These differences in spousal cooperation with regard to birth control seem to have had direct implications for the transition to second and later births in the two localities. In Lviv, spouses continued to negotiate the timing of second and third births and the childcare arrangements, while still mainly relying on each other in these matters. In doing so, the Lviv informants often adopted a traditional male-breadwinning model, which allowed spouses to share the costs of childcare: husbands were responsible for material costs and wives for the emotional and instrumental costs. However, some women resumed working part-time or worked on jobs with more flexible working schedules after their child’s birth, and then spouses divided the material and instrumental costs of childcare more equally and without a traditional gender bias. In either case, the accumulated costs of childcare were often shared between spouses. This strategy often allowed couples to combine childcare after their first and second/third child, which seems to have been reinforcing for many couples in Lviv to adopt a shorter birth spacing strategy. In Kharkiv, in contrast, the timing of second and later births and childcare were mainly the women’s responsibility. Some continued to rely on grandparental support even after starting to reside separately. However, this support was not always available due to different factors such as the few possibilities for multi- generational co-residence or parental health issues. When women received little intergenerational and spousal support, they tended to delay transition to second birth until they felt more secure. Additionally, women in Kharkiv seem to have learned from each other’s experiences about the benefits of this strategy. As such, the adoption of the waiting strategy seems to have resulted in a more prolonged interval between first and second births, sometimes ten to fifteen years, which in other studies is defined as postponement as opposed to spacing. However, those women who did not meet the deadline for parenthood because they were still feeling too insecure to proceed with another birth never had a second child.
Overall, my findings illustrate that the ways in which family relationships were organised over the life course formulated different responses in the two local- ities to the emerging socio-economic conditions. Subsequently, these differences in responses were reflected in regional reproductive strategies. I suggest that these differences in responses have to do with the intrafamilial dependencies in the two localities: more couple-oriented (horizontal intrafamilial interdependen- cies) in Lviv and generations-oriented (vertical intrafamilial interdependencies) in Kharkiv. I also observe continuity in these two social interdependencies with the historical family systems and the intrafamilial (in)equalities produced within them in the past, namely a mix of nuclear-stem family system in Lviv and a joint family system in Kharkiv. In the early life, strong intergenerational connections characterising both family systems seem to have promoted early and universal entrance into marriage and parenthood in the past and during the Soviet time. Additionally, the Soviet family policy adopted many of these paternalistic and pronatalist values on the level of legal regulations, which meant that this re-productive ideology was reinforced within and outside the family. In later life, however, the intrafamily interdependencies start to differ in the two contexts, and this aspect is crucial to understand regional patterns in fertility decline. During the Soviet time, even though socio-economic constraints created more or less sim- ilar structural uncertainties in the both localities, these structural factors did not equally challenge intrafamilial interdependencies between spouse and generations. Subsequently, these local intrafamilial interdependencies resulted in different re- productive strategies on the micro-level and in their reflection on the macro-level fertility trends.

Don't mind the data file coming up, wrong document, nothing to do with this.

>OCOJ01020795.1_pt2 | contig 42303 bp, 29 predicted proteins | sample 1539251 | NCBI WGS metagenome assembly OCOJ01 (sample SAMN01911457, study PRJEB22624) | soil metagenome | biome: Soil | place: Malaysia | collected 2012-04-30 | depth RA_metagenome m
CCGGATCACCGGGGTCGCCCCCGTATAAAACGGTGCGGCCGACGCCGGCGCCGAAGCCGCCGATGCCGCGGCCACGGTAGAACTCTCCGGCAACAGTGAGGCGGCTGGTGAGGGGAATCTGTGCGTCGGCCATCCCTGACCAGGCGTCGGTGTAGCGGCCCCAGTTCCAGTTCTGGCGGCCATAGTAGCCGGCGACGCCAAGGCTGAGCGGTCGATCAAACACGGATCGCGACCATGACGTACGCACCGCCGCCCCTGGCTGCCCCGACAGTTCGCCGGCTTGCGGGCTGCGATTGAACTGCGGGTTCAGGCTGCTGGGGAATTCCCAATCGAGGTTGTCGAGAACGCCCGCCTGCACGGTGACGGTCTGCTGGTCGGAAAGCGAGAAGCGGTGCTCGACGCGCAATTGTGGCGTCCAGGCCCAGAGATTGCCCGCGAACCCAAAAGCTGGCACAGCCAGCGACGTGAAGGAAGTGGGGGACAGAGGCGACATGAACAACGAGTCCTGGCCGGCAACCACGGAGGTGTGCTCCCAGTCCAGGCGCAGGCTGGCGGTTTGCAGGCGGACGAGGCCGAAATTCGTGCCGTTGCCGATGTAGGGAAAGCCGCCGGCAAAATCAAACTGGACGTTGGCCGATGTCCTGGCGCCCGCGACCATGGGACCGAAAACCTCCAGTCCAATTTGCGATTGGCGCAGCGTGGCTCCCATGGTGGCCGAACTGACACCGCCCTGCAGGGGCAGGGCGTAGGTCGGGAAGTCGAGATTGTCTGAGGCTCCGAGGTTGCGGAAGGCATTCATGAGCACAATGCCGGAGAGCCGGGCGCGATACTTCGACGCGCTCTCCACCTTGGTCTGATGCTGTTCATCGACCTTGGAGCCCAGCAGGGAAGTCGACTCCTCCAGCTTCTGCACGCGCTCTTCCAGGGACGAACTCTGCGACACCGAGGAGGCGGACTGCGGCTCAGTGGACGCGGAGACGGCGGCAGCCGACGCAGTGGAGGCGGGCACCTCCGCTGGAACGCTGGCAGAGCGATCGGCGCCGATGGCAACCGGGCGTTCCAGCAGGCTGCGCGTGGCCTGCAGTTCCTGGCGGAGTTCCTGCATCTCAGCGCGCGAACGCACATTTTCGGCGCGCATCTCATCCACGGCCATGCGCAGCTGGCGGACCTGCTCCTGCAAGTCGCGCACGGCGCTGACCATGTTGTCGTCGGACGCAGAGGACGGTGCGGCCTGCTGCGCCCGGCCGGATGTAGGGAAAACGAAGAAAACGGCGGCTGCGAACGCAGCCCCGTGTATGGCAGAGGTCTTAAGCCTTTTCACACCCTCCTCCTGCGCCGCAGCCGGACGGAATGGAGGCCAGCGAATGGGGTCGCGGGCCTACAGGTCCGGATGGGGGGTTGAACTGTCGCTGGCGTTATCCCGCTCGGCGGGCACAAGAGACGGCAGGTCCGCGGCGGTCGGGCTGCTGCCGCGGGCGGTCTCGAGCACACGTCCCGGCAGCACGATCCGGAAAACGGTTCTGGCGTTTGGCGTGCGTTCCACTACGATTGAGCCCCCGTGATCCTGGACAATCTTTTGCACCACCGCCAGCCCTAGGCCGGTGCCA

Altogether, these findings provide a fruitful ground for formulating future hy- potheses to be tested on larger and representative population samples. They also formulate important clues for policy makers by suggesting that a more relativist perspective that incorporates intrafamilial social inequalities and communication strategies is needed to regulate the issues of fertility decline and subsequently the process of population ageing, the latter of which may soon become a vital issue in this part of the world as well.